* Finally, I'd love to have broader participation in SynchroEdit -- the wiki is open now, and if there are some funding and coding sources available to move this toward your vision, I'd welcome their involvement.

Two simple questions for now. I will expand on the discussion later on.

* What are the starting requirements for your application/developments?
* Why through a Web browser more than an application ala SubEthaEdit? (What is the benefit?)

I'll take the second question -- duh!


The current SynchroEdit uses javascript on the client and a java server. However, the protocol is server independent, and I expect that we'll move away from java in the near term.

As for why not an application -- maybe I should turn the question around, why not in the browser? That is increasingly where web content is being created. Thus the synchronous editing tool should be where the content is.

Hi gentlemen, thanks for the responses.

This thread is going to get very fragmented very quickly, but here goes:

Christopher, one of my points is that some of this functionality is already "integrated into the web". We agree that "in-browser editing" is a good thing.

I could rave on about HTTP PUT and XUL and DOM and XFORMS and even XMLhttpRequest; all good technologies that are proven and implemented and used, but I realise now that that is not what is at issue at all.

What is at issue here is the statelessness of HTTP, which is what all this "Web2.0-dubbed" whackiness is trying to hack around, essentially. Doing this is, fundamentally, trying to make the web do something it is not designed to do. I have no real objection to this as I accept that systems evolve over time, but then you must undertsand Karl's question of "why not via another application?": Remember that HTTP is in the "application layer" of the TCP/IP stack.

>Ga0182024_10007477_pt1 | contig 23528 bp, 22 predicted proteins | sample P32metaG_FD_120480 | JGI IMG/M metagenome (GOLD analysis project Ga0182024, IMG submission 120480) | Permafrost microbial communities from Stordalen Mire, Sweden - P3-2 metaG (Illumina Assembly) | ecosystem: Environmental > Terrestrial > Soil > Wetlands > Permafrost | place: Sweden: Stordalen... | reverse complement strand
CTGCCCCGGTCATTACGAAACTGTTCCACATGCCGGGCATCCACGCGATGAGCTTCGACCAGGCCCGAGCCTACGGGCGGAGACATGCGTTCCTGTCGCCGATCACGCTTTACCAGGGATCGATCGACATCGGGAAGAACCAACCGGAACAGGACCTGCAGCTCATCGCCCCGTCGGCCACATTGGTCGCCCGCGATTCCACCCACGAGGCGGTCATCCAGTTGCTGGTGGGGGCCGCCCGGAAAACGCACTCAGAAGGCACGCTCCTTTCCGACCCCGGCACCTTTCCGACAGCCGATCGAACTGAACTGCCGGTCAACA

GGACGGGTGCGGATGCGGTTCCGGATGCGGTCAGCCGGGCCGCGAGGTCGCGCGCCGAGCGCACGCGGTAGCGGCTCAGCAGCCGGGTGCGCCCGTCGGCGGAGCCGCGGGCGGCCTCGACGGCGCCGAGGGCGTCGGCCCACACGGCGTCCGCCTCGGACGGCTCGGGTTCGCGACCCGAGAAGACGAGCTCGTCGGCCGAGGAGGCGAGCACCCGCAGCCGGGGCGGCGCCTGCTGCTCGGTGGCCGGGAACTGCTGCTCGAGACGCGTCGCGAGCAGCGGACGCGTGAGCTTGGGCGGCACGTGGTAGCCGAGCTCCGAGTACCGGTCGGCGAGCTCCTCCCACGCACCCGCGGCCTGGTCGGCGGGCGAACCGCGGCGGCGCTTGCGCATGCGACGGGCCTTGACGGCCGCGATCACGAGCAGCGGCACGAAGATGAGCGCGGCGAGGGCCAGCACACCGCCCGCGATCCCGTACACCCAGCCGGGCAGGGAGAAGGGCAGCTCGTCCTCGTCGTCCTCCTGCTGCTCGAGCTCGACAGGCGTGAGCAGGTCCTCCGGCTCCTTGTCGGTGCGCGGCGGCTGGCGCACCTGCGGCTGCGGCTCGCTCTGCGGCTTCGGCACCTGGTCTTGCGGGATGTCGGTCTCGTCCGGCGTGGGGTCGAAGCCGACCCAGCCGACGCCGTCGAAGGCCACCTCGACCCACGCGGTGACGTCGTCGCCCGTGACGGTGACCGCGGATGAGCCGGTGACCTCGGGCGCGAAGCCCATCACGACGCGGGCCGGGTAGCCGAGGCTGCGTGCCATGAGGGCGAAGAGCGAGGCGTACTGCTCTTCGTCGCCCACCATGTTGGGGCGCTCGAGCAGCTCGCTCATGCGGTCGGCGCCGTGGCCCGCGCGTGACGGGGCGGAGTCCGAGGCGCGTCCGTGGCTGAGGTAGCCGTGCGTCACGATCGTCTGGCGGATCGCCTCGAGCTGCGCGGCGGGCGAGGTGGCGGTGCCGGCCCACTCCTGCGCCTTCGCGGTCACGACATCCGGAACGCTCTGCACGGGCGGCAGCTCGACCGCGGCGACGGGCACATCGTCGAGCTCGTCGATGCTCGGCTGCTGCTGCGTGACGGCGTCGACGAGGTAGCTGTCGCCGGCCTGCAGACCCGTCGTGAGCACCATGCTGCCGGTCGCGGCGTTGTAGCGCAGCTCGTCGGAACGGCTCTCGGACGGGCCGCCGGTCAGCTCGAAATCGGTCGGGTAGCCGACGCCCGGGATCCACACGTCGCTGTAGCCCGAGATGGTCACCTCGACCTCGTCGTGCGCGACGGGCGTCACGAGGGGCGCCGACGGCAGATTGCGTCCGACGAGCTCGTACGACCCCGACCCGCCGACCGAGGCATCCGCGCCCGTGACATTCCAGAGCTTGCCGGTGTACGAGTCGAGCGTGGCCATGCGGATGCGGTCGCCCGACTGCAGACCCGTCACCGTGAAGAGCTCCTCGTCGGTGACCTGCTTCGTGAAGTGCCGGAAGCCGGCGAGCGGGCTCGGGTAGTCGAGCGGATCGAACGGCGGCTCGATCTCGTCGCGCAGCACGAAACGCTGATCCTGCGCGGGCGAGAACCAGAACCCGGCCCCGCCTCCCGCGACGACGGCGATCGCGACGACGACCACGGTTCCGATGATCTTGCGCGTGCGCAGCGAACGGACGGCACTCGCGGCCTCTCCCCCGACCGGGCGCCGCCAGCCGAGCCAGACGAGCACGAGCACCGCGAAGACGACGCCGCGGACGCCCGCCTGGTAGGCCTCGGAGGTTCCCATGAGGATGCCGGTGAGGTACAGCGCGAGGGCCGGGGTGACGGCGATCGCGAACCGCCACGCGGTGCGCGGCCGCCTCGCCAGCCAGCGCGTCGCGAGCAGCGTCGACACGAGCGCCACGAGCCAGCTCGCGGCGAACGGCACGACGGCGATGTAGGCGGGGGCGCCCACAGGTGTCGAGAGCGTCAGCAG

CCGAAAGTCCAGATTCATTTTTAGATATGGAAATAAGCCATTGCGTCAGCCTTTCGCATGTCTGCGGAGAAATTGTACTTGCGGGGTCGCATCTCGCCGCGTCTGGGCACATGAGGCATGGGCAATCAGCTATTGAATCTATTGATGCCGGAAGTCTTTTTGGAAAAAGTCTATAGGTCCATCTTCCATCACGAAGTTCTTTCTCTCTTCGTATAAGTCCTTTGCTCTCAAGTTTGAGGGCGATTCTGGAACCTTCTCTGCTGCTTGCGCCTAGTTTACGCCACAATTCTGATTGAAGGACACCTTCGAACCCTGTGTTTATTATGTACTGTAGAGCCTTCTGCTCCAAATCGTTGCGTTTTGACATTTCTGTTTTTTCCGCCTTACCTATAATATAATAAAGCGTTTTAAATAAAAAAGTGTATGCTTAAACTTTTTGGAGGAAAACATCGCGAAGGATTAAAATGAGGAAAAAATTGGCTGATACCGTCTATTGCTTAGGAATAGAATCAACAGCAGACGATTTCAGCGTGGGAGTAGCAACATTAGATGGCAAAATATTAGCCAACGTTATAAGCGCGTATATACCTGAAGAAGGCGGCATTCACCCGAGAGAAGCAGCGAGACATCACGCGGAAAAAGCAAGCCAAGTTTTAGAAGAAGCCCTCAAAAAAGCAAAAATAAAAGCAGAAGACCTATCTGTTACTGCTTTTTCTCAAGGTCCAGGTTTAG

I can totally see where you guys are coming from, and undertsand and accept it. And for what you want to do, stateful synchronous communications, in the existing landscape, which is the widespread use of some parts of HTTP, I can even see how your solution makes sense.

Perhaps I've gown a bit cynical recently by observing too many people trying to throw in the kitchen sink to the detriment of those who just want to wash their dishes, and doing so using duct tape and kludges instead of threaded pipes and washers. The perfectionist in me hates it, but I also realise there is no such thing as perfect. Or even ideal, in many cases. ;)

Just for your info, the current version uses a streaming connection, rather then a stateless connection -- the problem is that in order to get priviledges for that you have to sign the javascript JAR file. That is why we are switching to the XMLHttpRequest technique, as a security dialogue has been too high a barrier of entry for many people.

Our goal with the next version is to write some Javascript code coerces XMLHttpRequest into looking like a stream. However, the protocol itself will probably remain streaming oriented.

A kludge I'm not completely happy with, but again, making it work first is important, then we can refine and try go get help from browser vendors and other tools vendors to do it architecturally correct.

I'd love to hear more on what your thoughts on the topic are. I've checked in on this post occasionally but I realize (probably a little late) that it has died.

The concept behind SynchroEdit as I (personally) see it is not an implementation at all. It's more of a concept which could be implemented in any number of ways. I can see for example a server-less solution (we even discussed writing one) between multiple clients. Is this what you're bugged about -- the necessity for a server implementation to pull off what probably might be doable without a server?

Anyway, feel free to contact me if you wish. :)